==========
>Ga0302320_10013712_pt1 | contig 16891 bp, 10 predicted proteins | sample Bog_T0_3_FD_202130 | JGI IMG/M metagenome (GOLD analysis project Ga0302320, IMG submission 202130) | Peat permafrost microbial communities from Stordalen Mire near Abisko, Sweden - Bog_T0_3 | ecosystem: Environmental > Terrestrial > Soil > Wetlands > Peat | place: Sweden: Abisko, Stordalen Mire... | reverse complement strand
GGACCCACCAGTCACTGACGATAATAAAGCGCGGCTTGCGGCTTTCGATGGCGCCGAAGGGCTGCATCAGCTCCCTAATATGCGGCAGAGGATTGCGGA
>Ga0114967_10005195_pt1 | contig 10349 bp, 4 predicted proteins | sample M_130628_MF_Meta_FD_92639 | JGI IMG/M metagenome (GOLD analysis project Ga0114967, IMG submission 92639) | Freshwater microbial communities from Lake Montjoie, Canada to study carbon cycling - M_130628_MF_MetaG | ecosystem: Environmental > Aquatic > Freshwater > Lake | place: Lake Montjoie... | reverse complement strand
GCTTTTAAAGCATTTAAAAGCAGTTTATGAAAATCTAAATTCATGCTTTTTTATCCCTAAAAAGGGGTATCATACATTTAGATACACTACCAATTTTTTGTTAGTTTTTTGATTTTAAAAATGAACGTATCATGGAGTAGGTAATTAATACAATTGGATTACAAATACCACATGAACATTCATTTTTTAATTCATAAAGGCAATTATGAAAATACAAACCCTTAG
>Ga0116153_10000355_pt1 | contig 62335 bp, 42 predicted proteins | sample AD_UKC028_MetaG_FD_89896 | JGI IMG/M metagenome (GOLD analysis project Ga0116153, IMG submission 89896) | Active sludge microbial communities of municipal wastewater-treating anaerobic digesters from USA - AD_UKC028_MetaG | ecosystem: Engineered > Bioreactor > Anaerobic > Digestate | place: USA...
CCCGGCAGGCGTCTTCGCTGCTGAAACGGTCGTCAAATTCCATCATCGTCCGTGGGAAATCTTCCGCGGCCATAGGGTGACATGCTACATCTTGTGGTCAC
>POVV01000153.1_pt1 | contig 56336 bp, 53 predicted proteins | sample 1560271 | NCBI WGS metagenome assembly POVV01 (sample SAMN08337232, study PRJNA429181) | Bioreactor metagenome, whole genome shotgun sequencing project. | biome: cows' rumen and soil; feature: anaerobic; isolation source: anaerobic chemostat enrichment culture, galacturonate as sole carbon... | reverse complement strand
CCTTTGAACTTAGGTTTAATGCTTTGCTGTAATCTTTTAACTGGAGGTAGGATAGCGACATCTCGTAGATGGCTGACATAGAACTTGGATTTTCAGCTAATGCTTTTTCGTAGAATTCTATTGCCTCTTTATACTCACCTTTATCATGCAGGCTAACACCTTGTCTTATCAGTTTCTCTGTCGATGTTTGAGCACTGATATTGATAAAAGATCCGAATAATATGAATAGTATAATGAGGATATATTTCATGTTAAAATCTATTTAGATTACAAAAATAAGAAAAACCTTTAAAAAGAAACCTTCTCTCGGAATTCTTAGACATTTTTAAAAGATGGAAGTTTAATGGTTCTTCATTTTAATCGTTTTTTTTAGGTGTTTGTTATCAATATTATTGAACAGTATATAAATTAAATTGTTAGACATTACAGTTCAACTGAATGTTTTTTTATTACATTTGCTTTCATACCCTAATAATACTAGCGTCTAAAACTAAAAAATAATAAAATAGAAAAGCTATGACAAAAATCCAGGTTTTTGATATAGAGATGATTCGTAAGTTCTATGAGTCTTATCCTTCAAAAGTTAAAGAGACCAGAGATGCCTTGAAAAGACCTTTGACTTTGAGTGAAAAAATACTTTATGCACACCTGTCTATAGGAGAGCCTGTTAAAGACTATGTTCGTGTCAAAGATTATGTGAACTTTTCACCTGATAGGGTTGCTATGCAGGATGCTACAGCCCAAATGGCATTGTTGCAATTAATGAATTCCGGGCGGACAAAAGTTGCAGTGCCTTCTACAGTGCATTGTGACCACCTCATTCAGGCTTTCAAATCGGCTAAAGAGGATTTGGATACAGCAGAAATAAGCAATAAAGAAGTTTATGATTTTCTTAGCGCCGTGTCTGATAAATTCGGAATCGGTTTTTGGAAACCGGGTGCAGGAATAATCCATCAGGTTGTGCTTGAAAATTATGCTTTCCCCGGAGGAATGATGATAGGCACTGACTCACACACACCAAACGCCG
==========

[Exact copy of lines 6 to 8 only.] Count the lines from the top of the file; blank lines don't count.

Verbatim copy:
CCCGGCAGGCGTCTTCGCTGCTGAAACGGTCGTCAAATTCCATCATCGTCCGTGGGAAATCTTCCGCGGCCATAGGGTGACATGCTACATCTTGTGGTCAC
>POVV01000153.1_pt1 | contig 56336 bp, 53 predicted proteins | sample 1560271 | NCBI WGS metagenome assembly POVV01 (sample SAMN08337232, study PRJNA429181) | Bioreactor metagenome, whole genome shotgun sequencing project. | biome: cows' rumen and soil; feature: anaerobic; isolation source: anaerobic chemostat enrichment culture, galacturonate as sole carbon... | reverse complement strand
CCTTTGAACTTAGGTTTAATGCTTTGCTGTAATCTTTTAACTGGAGGTAGGATAGCGACATCTCGTAGATGGCTGACATAGAACTTGGATTTTCAGCTAATGCTTTTTCGTAGAATTCTATTGCCTCTTTATACTCACCTTTATCATGCAGGCTAACACCTTGTCTTATCAGTTTCTCTGTCGATGTTTGAGCACTGATATTGATAAAAGATCCGAATAATATGAATAGTATAATGAGGATATATTTCATGTTAAAATCTATTTAGATTACAAAAATAAGAAAAACCTTTAAAAAGAAACCTTCTCTCGGAATTCTTAGACATTTTTAAAAGATGGAAGTTTAATGGTTCTTCATTTTAATCGTTTTTTTTAGGTGTTTGTTATCAATATTATTGAACAGTATATAAATTAAATTGTTAGACATTACAGTTCAACTGAATGTTTTTTTATTACATTTGCTTTCATACCCTAATAATACTAGCGTCTAAAACTAAAAAATAATAAAATAGAAAAGCTATGACAAAAATCCAGGTTTTTGATATAGAGATGATTCGTAAGTTCTATGAGTCTTATCCTTCAAAAGTTAAAGAGACCAGAGATGCCTTGAAAAGACCTTTGACTTTGAGTGAAAAAATACTTTATGCACACCTGTCTATAGGAGAGCCTGTTAAAGACTATGTTCGTGTCAAAGATTATGTGAACTTTTCACCTGATAGGGTTGCTATGCAGGATGCTACAGCCCAAATGGCATTGTTGCAATTAATGAATTCCGGGCGGACAAAAGTTGCAGTGCCTTCTACAGTGCATTGTGACCACCTCATTCAGGCTTTCAAATCGGCTAAAGAGGATTTGGATACAGCAGAAATAAGCAATAAAGAAGTTTATGATTTTCTTAGCGCCGTGTCTGATAAATTCGGAATCGGTTTTTGGAAACCGGGTGCAGGAATAATCCATCAGGTTGTGCTTGAAAATTATGCTTTCCCCGGAGGAATGATGATAGGCACTGACTCACACACACCAAACGCCG